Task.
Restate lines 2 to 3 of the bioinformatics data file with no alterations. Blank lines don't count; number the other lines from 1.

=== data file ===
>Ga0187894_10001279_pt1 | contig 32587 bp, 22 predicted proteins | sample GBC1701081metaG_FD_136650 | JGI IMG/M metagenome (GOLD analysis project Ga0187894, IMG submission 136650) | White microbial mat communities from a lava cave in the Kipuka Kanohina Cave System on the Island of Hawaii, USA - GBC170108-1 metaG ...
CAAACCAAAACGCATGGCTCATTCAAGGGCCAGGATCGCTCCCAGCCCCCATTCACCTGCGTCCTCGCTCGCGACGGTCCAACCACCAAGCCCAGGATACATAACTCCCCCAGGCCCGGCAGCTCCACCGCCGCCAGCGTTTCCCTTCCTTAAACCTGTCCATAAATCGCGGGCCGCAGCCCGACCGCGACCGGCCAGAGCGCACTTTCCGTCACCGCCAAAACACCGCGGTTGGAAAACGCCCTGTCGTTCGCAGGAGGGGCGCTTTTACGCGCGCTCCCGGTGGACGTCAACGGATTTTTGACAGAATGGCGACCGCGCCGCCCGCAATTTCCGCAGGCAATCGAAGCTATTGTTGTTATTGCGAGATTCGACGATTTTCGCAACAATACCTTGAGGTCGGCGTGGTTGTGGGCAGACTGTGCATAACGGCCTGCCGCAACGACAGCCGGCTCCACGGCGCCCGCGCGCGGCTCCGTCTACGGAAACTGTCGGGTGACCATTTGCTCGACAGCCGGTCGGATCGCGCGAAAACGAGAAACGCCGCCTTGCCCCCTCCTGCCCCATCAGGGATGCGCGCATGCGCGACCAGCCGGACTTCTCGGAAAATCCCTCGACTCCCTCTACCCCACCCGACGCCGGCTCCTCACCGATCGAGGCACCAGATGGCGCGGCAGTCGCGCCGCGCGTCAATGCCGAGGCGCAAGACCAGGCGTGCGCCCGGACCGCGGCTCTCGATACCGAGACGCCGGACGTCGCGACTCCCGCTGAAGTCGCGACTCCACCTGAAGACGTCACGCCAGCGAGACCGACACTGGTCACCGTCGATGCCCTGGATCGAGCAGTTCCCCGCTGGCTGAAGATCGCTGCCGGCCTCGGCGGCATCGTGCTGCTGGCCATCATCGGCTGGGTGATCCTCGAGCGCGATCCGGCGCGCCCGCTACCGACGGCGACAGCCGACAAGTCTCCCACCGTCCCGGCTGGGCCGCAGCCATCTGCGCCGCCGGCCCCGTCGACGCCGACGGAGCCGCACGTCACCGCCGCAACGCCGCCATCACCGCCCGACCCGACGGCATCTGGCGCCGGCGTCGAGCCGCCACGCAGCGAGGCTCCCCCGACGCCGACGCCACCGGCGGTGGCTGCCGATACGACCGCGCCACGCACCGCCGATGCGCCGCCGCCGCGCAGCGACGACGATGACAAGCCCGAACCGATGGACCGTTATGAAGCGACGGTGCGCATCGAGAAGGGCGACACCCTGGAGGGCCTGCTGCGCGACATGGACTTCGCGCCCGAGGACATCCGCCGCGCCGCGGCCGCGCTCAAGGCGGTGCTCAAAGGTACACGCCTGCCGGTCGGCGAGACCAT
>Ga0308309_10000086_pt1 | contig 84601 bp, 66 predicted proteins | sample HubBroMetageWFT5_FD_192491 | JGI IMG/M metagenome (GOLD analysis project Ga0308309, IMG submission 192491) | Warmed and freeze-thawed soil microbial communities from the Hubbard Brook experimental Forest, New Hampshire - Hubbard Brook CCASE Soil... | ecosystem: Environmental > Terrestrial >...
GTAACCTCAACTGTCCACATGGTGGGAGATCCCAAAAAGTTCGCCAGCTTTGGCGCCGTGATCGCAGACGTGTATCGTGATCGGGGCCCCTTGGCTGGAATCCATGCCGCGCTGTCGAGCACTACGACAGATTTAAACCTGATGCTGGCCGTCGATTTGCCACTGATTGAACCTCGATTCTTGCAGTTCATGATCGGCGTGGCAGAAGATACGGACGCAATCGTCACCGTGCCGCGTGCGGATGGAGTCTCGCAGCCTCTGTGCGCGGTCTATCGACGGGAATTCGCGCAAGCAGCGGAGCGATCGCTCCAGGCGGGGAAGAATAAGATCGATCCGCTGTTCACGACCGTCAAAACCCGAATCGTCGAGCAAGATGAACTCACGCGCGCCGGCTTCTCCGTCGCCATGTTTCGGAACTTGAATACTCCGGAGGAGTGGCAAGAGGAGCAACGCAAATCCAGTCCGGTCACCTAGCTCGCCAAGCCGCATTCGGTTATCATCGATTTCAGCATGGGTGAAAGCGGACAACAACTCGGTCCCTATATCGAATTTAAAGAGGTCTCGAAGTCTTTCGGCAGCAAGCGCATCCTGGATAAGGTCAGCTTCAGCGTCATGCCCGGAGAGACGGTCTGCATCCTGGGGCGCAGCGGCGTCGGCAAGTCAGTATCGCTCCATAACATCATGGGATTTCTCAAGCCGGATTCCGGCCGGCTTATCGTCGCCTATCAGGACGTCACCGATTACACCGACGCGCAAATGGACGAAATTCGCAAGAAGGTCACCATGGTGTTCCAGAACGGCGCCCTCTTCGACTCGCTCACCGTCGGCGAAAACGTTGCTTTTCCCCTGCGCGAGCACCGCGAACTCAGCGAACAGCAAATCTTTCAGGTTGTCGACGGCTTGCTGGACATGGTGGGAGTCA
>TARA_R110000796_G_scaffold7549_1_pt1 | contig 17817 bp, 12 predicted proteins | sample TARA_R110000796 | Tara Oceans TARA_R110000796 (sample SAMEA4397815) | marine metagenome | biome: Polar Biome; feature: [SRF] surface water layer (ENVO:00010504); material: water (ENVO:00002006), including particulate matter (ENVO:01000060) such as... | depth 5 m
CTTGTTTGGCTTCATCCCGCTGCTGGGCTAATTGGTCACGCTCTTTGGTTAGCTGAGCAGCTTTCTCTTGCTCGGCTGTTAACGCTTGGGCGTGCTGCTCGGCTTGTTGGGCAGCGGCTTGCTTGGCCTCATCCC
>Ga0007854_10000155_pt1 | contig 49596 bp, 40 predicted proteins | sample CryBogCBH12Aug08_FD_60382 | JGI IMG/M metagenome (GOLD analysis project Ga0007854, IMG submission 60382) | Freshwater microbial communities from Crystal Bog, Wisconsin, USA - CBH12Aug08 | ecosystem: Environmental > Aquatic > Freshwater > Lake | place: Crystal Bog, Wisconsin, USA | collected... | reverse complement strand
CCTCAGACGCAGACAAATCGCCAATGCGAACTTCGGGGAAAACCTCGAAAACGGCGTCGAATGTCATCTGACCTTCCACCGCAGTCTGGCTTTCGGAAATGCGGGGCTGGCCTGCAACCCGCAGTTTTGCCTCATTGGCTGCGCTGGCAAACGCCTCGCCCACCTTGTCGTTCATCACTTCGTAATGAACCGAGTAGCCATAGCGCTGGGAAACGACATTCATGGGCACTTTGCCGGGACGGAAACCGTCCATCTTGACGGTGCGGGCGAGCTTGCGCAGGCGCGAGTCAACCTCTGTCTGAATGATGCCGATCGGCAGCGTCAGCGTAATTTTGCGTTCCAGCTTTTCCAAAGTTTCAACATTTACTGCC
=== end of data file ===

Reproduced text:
CAAACCAAAACGCATGGCTCATTCAAGGGCCAGGATCGCTCCCAGCCCCCATTCACCTGCGTCCTCGCTCGCGACGGTCCAACCACCAAGCCCAGGATACATAACTCCCCCAGGCCCGGCAGCTCCACCGCCGCCAGCGTTTCCCTTCCTTAAACCTGTCCATAAATCGCGGGCCGCAGCCCGACCGCGACCGGCCAGAGCGCACTTTCCGTCACCGCCAAAACACCGCGGTTGGAAAACGCCCTGTCGTTCGCAGGAGGGGCGCTTTTACGCGCGCTCCCGGTGGACGTCAACGGATTTTTGACAGAATGGCGACCGCGCCGCCCGCAATTTCCGCAGGCAATCGAAGCTATTGTTGTTATTGCGAGATTCGACGATTTTCGCAACAATACCTTGAGGTCGGCGTGGTTGTGGGCAGACTGTGCATAACGGCCTGCCGCAACGACAGCCGGCTCCACGGCGCCCGCGCGCGGCTCCGTCTACGGAAACTGTCGGGTGACCATTTGCTCGACAGCCGGTCGGATCGCGCGAAAACGAGAAACGCCGCCTTGCCCCCTCCTGCCCCATCAGGGATGCGCGCATGCGCGACCAGCCGGACTTCTCGGAAAATCCCTCGACTCCCTCTACCCCACCCGACGCCGGCTCCTCACCGATCGAGGCACCAGATGGCGCGGCAGTCGCGCCGCGCGTCAATGCCGAGGCGCAAGACCAGGCGTGCGCCCGGACCGCGGCTCTCGATACCGAGACGCCGGACGTCGCGACTCCCGCTGAAGTCGCGACTCCACCTGAAGACGTCACGCCAGCGAGACCGACACTGGTCACCGTCGATGCCCTGGATCGAGCAGTTCCCCGCTGGCTGAAGATCGCTGCCGGCCTCGGCGGCATCGTGCTGCTGGCCATCATCGGCTGGGTGATCCTCGAGCGCGATCCGGCGCGCCCGCTACCGACGGCGACAGCCGACAAGTCTCCCACCGTCCCGGCTGGGCCGCAGCCATCTGCGCCGCCGGCCCCGTCGACGCCGACGGAGCCGCACGTCACCGCCGCAACGCCGCCATCACCGCCCGACCCGACGGCATCTGGCGCCGGCGTCGAGCCGCCACGCAGCGAGGCTCCCCCGACGCCGACGCCACCGGCGGTGGCTGCCGATACGACCGCGCCACGCACCGCCGATGCGCCGCCGCCGCGCAGCGACGACGATGACAAGCCCGAACCGATGGACCGTTATGAAGCGACGGTGCGCATCGAGAAGGGCGACACCCTGGAGGGCCTGCTGCGCGACATGGACTTCGCGCCCGAGGACATCCGCCGCGCCGCGGCCGCGCTCAAGGCGGTGCTCAAAGGTACACGCCTGCCGGTCGGCGAGACCAT
>Ga0308309_10000086_pt1 | contig 84601 bp, 66 predicted proteins | sample HubBroMetageWFT5_FD_192491 | JGI IMG/M metagenome (GOLD analysis project Ga0308309, IMG submission 192491) | Warmed and freeze-thawed soil microbial communities from the Hubbard Brook experimental Forest, New Hampshire - Hubbard Brook CCASE Soil... | ecosystem: Environmental > Terrestrial >...